For the first time since December 1995, the federal government is in a shutdown. Congress failed to pass spending bills to fund government activities by the Sept. 30 deadline. The main point of contention between House Republicans and Democrats is the Patient Protection and Affordable Care Act—more commonly known as “Obamacare.”

Generally, the Democratic party supports the act, believing it expands access to care and lowers overall healthcare costs. The Republican party believes it will hurt employers and overreaches the federal government’s authority. The Affordable Care Act itself does not directly affect the federal government’s budget; however, the Republican majority in the House and a Democratic Senate cannot agree on certain provisions of the spending bill regarding the health care act. A divided Congress is trying to remedy the situation, but, in the meantime, many federal programs and agencies are closed and over 800,000 employees are furloughed, or placed on unpaid leave.

Both senators and representatives are required by law to be paid during the shutdown, but some members of both parties have decided to either refuse or donate their paychecks as a sign of solidarity with the American public.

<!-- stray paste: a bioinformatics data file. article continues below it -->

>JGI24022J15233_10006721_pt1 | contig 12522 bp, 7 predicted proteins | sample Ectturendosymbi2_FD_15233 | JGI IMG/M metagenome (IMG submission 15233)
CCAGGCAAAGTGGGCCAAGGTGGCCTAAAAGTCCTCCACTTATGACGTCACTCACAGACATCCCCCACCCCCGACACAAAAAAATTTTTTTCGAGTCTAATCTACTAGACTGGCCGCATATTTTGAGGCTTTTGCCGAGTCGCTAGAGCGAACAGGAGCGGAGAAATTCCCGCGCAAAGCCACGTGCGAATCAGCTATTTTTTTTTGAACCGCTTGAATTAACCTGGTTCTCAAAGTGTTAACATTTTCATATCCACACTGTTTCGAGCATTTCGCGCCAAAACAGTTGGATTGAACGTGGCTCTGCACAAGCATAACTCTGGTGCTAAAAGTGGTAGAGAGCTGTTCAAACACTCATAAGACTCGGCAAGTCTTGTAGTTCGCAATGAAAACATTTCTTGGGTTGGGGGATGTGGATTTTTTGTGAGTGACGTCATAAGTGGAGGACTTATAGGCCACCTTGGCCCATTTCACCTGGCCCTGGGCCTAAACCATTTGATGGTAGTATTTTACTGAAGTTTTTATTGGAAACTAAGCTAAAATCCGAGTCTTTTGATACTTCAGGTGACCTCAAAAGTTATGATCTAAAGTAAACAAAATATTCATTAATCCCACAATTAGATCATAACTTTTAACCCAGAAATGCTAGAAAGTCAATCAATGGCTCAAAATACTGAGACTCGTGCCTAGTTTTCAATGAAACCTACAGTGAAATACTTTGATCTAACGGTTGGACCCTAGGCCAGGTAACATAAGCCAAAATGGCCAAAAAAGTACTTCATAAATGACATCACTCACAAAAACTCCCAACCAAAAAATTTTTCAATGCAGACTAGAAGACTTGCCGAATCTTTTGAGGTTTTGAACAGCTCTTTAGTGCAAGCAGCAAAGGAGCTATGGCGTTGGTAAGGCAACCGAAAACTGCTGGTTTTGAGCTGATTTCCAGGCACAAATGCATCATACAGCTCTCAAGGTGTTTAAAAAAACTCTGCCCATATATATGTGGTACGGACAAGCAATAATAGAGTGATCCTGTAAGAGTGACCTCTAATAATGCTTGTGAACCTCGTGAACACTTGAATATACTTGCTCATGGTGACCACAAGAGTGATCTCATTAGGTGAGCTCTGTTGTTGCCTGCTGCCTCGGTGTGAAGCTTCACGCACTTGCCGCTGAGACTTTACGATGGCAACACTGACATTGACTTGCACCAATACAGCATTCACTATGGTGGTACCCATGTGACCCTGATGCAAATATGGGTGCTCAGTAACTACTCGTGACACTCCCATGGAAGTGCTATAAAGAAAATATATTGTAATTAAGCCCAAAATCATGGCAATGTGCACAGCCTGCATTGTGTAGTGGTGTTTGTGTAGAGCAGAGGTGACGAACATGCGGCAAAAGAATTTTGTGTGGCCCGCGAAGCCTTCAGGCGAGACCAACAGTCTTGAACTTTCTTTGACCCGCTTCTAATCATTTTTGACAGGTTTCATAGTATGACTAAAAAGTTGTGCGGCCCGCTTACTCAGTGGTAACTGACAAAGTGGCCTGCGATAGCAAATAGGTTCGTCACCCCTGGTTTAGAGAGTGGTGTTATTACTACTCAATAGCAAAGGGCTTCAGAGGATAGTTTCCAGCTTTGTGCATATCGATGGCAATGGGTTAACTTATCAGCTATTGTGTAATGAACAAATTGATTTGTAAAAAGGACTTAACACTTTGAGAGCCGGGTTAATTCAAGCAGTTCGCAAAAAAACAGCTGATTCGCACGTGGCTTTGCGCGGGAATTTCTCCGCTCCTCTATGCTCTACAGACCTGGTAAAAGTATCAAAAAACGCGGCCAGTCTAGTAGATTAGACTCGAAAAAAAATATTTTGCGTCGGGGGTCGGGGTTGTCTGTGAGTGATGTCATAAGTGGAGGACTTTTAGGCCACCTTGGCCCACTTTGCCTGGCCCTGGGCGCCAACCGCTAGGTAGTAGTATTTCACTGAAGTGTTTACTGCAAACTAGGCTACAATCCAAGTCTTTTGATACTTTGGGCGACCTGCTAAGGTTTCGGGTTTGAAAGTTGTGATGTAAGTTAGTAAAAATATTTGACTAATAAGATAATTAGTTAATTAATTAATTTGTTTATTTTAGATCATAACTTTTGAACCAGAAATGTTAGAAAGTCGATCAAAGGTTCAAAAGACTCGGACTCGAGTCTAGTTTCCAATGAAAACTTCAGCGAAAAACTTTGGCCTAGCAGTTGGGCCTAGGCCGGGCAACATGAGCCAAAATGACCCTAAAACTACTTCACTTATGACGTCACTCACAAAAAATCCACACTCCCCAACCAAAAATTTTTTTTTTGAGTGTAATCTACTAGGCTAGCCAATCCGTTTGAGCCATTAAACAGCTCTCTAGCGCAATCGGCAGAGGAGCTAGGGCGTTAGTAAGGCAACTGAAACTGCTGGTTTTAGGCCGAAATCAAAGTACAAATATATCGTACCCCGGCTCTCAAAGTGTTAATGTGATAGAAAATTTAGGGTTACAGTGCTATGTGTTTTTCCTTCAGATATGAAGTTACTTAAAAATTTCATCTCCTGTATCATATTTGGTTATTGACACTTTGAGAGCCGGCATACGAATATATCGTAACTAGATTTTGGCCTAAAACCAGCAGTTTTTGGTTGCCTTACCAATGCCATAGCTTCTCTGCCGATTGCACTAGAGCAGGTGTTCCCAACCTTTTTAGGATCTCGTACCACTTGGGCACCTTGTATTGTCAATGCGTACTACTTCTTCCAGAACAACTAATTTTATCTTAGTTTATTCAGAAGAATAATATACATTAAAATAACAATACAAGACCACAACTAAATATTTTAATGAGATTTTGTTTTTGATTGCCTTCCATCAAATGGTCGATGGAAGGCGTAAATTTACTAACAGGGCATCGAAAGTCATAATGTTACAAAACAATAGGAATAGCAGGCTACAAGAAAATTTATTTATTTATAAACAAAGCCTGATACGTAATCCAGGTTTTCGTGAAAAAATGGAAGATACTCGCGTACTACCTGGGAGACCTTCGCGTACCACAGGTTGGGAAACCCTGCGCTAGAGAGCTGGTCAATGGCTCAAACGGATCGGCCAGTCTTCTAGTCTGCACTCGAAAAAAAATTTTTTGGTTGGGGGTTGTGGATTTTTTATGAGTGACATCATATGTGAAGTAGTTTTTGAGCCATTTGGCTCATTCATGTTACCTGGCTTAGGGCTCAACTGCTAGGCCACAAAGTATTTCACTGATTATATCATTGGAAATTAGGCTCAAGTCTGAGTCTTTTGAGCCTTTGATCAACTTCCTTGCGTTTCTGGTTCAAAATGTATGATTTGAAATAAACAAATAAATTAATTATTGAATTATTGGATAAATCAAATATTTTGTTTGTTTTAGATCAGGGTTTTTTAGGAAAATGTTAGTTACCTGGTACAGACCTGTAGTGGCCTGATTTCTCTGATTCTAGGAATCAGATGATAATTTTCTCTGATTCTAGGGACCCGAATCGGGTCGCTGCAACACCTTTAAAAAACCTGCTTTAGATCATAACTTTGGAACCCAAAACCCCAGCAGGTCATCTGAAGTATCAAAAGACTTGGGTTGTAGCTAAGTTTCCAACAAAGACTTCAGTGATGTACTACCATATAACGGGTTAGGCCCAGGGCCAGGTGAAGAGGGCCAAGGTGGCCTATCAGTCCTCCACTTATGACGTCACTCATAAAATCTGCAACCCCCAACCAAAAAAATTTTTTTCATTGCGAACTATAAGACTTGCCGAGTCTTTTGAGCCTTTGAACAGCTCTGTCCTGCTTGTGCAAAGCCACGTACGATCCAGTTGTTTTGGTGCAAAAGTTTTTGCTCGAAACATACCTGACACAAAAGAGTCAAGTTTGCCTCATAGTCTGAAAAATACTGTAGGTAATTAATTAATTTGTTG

On Oct. 5, Congress made a rare bipartisan decision to ensure backpay for furloughed employees, but they won’t  receive any compensation until a decision is made.

All federal programs and jobs are divided into two categories: excepted and non-excepted. Those that are deemed essential or “excepted” will continue to function at least partially. Agencies that are a permanent part of the law, receive multi-year funding or have independent sources of funding will remain open. Those that ensure national security or protect life and property are also considered excepted.

The parts of the government that are affected range from the Occupational Safety & Health Administration (OSHA) to the panda cam at the National Zoo. In fact, the zoo itself is closed, along with all national parks and museums. The Library of Congress, NASA and the National Parks Service websites display nothing more than a sentence or two referencing the shutdown and direct visitors to the Department of the Interior’s home page. Many of the databases students need for research are no longer accessible. Ironically, the Affordable Care Act is largely unaffected because it is funded independently of the congressional budget.

The last shutdown during the Clinton administration in 1995 lasted a record-breaking 21 days. According to economist Brian Kessler of Moody’s Analytics, a shutdown lasting three to four weeks such as that would cost the economy about $55 billion. With the debt ceiling approaching—Congress must vote to raise the debt limit by mid-October—the shutdown could reduce consumer confidence and cut economic growth.

For a more comprehensive list of programs and how the shutdown affects them, visit www.cnn.com/interactive/2013/09/politics/government-shutdown-impact/.